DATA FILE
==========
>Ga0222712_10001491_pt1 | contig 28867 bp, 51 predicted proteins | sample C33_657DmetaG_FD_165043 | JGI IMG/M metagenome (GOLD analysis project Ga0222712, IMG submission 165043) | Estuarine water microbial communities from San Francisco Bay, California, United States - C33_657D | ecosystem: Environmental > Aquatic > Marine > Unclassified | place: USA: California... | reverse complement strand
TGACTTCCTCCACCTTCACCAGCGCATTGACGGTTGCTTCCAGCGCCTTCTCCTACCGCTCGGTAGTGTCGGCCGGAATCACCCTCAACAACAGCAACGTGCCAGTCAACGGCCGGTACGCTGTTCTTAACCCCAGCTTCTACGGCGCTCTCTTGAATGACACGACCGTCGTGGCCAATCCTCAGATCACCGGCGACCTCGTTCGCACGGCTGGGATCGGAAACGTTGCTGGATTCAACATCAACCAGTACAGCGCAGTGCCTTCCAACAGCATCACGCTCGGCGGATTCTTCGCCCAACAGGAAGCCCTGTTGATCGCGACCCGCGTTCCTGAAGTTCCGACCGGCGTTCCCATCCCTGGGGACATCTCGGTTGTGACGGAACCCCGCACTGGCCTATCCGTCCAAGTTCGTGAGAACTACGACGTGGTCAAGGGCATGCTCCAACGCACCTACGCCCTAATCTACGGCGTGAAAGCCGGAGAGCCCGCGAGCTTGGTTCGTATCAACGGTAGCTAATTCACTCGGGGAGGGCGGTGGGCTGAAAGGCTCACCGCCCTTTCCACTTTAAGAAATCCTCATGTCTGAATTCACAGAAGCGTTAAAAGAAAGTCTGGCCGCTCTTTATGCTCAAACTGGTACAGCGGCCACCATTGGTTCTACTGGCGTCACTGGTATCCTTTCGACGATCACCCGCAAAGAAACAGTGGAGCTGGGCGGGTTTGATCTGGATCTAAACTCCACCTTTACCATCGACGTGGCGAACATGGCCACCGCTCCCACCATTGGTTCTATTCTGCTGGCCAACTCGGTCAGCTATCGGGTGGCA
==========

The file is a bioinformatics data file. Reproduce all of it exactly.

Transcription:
>Ga0222712_10001491_pt1 | contig 28867 bp, 51 predicted proteins | sample C33_657DmetaG_FD_165043 | JGI IMG/M metagenome (GOLD analysis project Ga0222712, IMG submission 165043) | Estuarine water microbial communities from San Francisco Bay, California, United States - C33_657D | ecosystem: Environmental > Aquatic > Marine > Unclassified | place: USA: California... | reverse complement strand
TGACTTCCTCCACCTTCACCAGCGCATTGACGGTTGCTTCCAGCGCCTTCTCCTACCGCTCGGTAGTGTCGGCCGGAATCACCCTCAACAACAGCAACGTGCCAGTCAACGGCCGGTACGCTGTTCTTAACCCCAGCTTCTACGGCGCTCTCTTGAATGACACGACCGTCGTGGCCAATCCTCAGATCACCGGCGACCTCGTTCGCACGGCTGGGATCGGAAACGTTGCTGGATTCAACATCAACCAGTACAGCGCAGTGCCTTCCAACAGCATCACGCTCGGCGGATTCTTCGCCCAACAGGAAGCCCTGTTGATCGCGACCCGCGTTCCTGAAGTTCCGACCGGCGTTCCCATCCCTGGGGACATCTCGGTTGTGACGGAACCCCGCACTGGCCTATCCGTCCAAGTTCGTGAGAACTACGACGTGGTCAAGGGCATGCTCCAACGCACCTACGCCCTAATCTACGGCGTGAAAGCCGGAGAGCCCGCGAGCTTGGTTCGTATCAACGGTAGCTAATTCACTCGGGGAGGGCGGTGGGCTGAAAGGCTCACCGCCCTTTCCACTTTAAGAAATCCTCATGTCTGAATTCACAGAAGCGTTAAAAGAAAGTCTGGCCGCTCTTTATGCTCAAACTGGTACAGCGGCCACCATTGGTTCTACTGGCGTCACTGGTATCCTTTCGACGATCACCCGCAAAGAAACAGTGGAGCTGGGCGGGTTTGATCTGGATCTAAACTCCACCTTTACCATCGACGTGGCGAACATGGCCACCGCTCCCACCATTGGTTCTATTCTGCTGGCCAACTCGGTCAGCTATCGGGTGGCA